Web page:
In politics, people are often advised to “follow the money” to understand the forces influencing decisions. As engineers, we know we can do that and more by following the data.

Inspired by some innovative work by Dave Fauth, a Washington DC data analyst, we arranged a workshop to use FEC Campaign finance data that had been imported into Neo4j.

FEC Campaign Finance Data


Every Sunday of every year, the FEC updates campaign finance data sets for the current two-year election period plus the most recent five (5) two-year election periods. The data sets include:
    • all individuals registered as candidates for President, House, or Senate
    • all registered committees engaged in political fundraising
    • all individual contributions greater than $200
In addition, there are extra files concerning transactions between committees and then some for associating records (ooh look, relationships!).

After exploring some evolutionary import strategies (starting with the most direct, then iterating), we settled on an approach which structured the data to look like this:

Campaign Finance Data in a Graph

Query Challenge


With the data imported, and a basic understanding of the domain model, we then challenged people to write Cypher queries to answer the following questions:
    • All presidential candidates for 2012
    • Most mythical presidential candidate
    • Top 10 Presidential candidates according to number of campaign committees
    • Find President Barack Obama
    • Lookup Obama by his candidate ID
    • Find Presidential Candidate Mitt Romney
    • Look up Mitt Romney by his candidate ID
    • Find the shortest path of funding between Obama and Romney
    • List the 10 top individual contributions to Obama
    • List the 10 top individual contributions to Romney
Care to give the challenge a try? OK, then follow the steps on the github project site to clone the importers. You’ll want to run the related importer like so:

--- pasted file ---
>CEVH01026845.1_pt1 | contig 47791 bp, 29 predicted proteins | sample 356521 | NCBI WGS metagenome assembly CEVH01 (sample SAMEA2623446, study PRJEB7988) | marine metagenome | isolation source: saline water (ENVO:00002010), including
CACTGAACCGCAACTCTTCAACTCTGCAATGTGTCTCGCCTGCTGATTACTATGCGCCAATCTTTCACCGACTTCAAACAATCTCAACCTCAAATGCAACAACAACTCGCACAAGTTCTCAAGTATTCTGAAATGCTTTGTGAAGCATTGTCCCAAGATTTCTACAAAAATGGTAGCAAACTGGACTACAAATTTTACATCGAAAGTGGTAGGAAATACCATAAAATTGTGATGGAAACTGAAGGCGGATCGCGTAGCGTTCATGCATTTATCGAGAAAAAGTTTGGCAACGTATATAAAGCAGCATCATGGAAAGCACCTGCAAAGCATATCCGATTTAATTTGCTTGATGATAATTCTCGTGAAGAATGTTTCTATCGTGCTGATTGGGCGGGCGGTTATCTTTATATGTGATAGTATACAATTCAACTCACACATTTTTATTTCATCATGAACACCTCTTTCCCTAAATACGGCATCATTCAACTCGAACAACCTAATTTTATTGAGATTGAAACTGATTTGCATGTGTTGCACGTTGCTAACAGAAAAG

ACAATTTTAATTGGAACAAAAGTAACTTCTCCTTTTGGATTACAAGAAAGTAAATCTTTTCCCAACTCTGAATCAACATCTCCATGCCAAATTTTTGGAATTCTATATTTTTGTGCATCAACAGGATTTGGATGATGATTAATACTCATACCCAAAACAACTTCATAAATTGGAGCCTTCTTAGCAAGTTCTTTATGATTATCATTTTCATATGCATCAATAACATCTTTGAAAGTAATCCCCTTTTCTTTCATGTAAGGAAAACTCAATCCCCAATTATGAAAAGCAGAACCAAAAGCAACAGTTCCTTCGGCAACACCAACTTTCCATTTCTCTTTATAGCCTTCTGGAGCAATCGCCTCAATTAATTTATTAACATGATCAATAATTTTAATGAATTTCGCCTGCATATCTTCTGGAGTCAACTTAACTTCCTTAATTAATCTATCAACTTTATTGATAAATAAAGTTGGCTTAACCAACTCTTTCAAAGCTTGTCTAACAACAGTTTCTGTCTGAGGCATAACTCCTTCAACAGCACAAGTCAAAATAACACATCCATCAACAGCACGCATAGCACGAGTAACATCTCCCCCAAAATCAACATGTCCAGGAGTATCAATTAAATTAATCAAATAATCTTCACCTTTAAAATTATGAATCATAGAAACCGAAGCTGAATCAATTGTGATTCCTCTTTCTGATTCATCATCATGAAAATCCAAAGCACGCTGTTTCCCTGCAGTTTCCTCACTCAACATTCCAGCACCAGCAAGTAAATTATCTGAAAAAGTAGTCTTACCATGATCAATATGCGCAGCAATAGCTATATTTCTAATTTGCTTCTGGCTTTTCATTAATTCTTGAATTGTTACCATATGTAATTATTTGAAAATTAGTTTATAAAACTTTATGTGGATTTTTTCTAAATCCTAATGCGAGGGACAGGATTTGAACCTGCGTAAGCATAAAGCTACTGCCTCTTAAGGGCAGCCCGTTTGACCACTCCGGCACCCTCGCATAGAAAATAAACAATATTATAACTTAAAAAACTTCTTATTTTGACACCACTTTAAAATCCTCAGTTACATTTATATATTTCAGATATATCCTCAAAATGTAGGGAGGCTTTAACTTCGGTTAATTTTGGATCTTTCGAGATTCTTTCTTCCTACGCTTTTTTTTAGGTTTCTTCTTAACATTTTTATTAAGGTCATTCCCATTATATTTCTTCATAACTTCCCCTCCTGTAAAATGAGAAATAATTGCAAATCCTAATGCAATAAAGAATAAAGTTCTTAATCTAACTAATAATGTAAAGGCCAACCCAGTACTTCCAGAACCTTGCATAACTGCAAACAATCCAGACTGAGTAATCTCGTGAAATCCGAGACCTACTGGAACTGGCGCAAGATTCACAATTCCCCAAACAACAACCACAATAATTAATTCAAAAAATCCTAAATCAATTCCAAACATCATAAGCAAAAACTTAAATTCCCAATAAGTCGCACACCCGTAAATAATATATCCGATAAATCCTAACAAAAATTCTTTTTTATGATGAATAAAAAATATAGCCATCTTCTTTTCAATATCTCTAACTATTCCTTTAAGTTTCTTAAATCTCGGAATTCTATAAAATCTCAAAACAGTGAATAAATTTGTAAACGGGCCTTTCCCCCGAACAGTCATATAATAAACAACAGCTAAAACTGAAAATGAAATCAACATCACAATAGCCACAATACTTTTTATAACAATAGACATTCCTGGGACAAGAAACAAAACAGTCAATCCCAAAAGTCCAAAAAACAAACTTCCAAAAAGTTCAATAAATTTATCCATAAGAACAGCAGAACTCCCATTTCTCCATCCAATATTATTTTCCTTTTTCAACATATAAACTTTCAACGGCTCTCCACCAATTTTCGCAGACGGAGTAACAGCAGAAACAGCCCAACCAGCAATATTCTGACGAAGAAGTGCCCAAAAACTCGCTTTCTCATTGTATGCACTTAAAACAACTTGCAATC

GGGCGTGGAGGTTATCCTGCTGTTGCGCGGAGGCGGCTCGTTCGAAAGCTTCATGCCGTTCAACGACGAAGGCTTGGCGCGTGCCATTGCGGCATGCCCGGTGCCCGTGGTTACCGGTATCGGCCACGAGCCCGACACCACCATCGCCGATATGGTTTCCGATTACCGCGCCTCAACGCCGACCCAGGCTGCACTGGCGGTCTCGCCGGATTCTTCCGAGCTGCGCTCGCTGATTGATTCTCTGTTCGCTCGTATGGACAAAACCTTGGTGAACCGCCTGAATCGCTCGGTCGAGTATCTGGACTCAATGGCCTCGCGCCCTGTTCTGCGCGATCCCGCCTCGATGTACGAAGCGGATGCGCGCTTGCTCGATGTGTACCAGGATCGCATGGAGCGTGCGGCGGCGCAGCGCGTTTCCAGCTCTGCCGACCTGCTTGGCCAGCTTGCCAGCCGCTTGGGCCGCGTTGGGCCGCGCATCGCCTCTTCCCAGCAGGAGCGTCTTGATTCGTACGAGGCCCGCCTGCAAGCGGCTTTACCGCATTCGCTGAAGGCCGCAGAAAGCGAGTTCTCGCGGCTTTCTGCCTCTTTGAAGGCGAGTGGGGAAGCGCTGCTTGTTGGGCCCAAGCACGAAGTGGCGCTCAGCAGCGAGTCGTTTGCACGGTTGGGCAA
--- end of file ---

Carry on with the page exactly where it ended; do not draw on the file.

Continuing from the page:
./bin/fec2graph --force --importer=RELATED

Then just start up Neo4j and open a browser to http://localhost:7474 to query away. If you’re new to Cypher read through this introduction to learn the basics of querying a graph.

Submit the queries to me andreas@neotechnology.com by next Thursday and we’ll pick a winner from the correct entries. Prize? A free pass to GraphConnect of course! Coming this November 5 & 6 in San Francisco, GraphConnect is a fantastic conference devoted to graph databases.

Want a hint?


Alrighty. Let’s take a look at #2. After successfully listing all candidates for the first query, you could page through the listing to look for names that seem…off. Use limit and skip in the return clause to page through the long listing:

start candidate=node:candidates('CAND_ID:*') 
where candidate.CAND_OFFICE='{fill this in}' AND candidate.CAND_ELECTION_YR='{this too}'
return candidate.CAND_NAME skip 100 limit 100;

Once you spot one of the many candidate names that isn’t real, you can query for it directly:
start candidate=node:candidates(CAND_NAME:'CLAUS, SANTA')
return candidate;

Cypher Masters


From our recent workshop, the winners are:
    • Matt Tyndal
    • Lou Kosak
    • Pengchao Wang
Congratulations, and thanks to everyone who joined us for the event. With the announcement of next week’s winner we will include solutions to the challenge. Good luck!

Always,
Andreas

 

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About the Author

Andreas Kollegger, Senior Product Designer

Andreas Kollegger Image

Andreas Kollegger is a technological humanist. Starting at NASA, Andreas designed systems from scratch to support science missions. Then in Zambia, he built medical informatics systems that complement technology with social good. Now with Neo4j, he is democratizing graph databases which elevate understanding by emphasizing relationships.

Andreas joined Neo4j as an early member of core engineering. He has now taken on the role of Senior Product Designer, crafting a developer experience that balances simplicity with power.


2 Comments

Seems that this would be useful to a someone trying to learn Cypher (like me). Can I find the winning cypher queries anywhere please?

Are the winning queries posted anywhere please?

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